Yeah… the bundle inline only really works cleanly if all the deps are pure ruby Once you get into needing to make sure additional dynamic C libraries are installed things get harder. It can be done, as the sensu assets let you bundle libraries if you need them. But maybe for you this isn’t the best way forward right now, unless you intend to share these across your larger org and are looking to internally host assets as a way to do that.
But to be very clear, you do not have to use assets for your in house ruby. A lot of internal use only scripting not intended to be shared widely will be written in all sorts of tooling(i have so many one off bash scripts), noone expects all of this stuff to be shared or turned into assets, that’s just highly impracticable. That’s fine, you can still prep your running sensu environments using config management (or a volume mount in the case of a container) to have those plugin scripts in place if that’s what you have to do.
For your in-house ruby plugins you can use any compatible ruby environment… install ruby gems and C libraries as you need… that’s perfectly okay to do if that’s what you need to do. In fact for linux we still offer a pre-packaged ruby environment to help with sensu-plugins for those situations where assets won’t work. It installs into /opt/ so you should be able to use it with the community sensu-plugins gems and your own ruby scripts. Take a look at this:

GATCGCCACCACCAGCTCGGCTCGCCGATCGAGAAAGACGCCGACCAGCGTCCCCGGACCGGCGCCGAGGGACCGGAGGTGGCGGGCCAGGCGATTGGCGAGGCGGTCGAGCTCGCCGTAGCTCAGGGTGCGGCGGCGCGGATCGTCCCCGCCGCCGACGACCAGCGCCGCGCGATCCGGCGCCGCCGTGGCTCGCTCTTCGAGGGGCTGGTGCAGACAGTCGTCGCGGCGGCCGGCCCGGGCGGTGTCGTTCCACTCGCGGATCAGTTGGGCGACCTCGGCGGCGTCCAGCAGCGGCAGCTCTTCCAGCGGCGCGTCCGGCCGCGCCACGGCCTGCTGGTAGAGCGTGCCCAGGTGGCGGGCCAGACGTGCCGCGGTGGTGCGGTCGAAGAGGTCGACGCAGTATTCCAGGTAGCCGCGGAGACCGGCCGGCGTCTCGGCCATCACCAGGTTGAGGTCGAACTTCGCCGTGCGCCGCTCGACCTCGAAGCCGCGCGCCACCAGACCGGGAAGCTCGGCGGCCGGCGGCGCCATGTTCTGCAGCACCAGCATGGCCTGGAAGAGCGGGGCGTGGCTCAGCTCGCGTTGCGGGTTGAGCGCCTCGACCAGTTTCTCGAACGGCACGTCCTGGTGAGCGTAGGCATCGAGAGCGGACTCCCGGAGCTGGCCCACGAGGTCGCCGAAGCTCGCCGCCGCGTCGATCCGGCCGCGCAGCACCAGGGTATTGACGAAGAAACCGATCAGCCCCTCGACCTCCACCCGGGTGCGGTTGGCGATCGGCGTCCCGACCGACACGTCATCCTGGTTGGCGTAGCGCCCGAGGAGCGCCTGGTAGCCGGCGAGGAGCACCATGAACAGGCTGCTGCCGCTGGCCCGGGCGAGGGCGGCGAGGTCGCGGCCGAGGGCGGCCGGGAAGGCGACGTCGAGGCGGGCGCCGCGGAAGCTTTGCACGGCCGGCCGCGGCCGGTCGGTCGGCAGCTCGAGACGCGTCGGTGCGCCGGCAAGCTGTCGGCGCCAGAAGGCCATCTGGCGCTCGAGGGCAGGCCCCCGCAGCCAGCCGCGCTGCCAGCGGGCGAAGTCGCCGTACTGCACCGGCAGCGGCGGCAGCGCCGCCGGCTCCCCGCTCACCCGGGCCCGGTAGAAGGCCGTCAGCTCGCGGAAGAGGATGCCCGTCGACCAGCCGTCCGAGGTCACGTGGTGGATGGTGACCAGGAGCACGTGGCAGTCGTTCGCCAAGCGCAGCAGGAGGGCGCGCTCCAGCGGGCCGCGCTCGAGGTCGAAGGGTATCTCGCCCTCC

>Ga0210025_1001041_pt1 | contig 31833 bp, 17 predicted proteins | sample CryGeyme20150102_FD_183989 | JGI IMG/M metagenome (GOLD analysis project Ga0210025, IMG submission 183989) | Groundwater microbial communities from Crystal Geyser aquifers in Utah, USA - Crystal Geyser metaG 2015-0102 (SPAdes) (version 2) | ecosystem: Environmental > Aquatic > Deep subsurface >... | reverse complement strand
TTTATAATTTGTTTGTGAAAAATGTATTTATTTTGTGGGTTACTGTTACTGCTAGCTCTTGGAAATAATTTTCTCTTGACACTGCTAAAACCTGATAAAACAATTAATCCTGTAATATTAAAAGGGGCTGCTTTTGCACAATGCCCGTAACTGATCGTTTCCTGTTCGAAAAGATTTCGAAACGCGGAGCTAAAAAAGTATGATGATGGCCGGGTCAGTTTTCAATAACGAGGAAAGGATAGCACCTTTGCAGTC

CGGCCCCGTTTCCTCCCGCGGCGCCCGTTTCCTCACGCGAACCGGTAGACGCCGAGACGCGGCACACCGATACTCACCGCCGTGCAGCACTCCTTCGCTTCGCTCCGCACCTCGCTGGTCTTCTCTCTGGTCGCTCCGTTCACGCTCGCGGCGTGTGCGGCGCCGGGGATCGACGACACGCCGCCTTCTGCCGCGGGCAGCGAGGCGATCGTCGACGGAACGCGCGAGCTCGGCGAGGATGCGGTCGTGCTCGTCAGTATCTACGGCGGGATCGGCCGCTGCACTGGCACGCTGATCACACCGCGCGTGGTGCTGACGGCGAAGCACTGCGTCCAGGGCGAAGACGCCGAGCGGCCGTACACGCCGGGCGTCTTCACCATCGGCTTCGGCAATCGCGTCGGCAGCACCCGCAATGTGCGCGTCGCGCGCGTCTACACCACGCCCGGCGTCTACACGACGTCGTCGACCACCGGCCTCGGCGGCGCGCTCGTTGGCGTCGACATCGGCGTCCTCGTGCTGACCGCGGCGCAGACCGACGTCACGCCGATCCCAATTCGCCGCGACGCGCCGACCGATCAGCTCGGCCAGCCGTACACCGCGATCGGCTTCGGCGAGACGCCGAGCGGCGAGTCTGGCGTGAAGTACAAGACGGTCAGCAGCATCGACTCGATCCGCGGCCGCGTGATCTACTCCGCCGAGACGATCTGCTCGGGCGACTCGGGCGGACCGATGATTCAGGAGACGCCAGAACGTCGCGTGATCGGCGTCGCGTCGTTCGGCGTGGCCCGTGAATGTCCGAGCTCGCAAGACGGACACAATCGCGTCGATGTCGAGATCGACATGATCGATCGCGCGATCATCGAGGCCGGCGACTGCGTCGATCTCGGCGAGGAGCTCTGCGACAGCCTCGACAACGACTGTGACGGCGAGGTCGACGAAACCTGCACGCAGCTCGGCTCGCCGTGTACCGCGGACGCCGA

To be perfectly honest, assets are a pretty forward looking new concept, with the idea that people will ideally contribute sharable golang plugins that can be statically compiled cross platform to make life easier for everyone. Being able to statically compile so easily makes golang a great asset language as it simplifies so much when you plan to statically compile. Interpreted languages like ruby that are designed to rely heavily onruntime linked libraries, require more thought, it can be done… anything can be done if you spend enough clever points. The best possible assets future that I see definitely involves transitioning to golang assets, which is why we’ve spun up golang plugin template repos and an sdk to help get people started there.
The ruby runtime assets right now are a best effort to provide a bridge into that future for the existing collection of shared community maintained sensu plugin gems. It works, because we’re able to offer a ruby runtime (to build assets against)… but it does depend on well groomed gem build automation (which all the sensu-plugins in the collection have) together with docker build environments (this is why the ruby asset stuff is linux only). Even still there are some community ruby plugins that need to be redesigned before they’ll work as assets.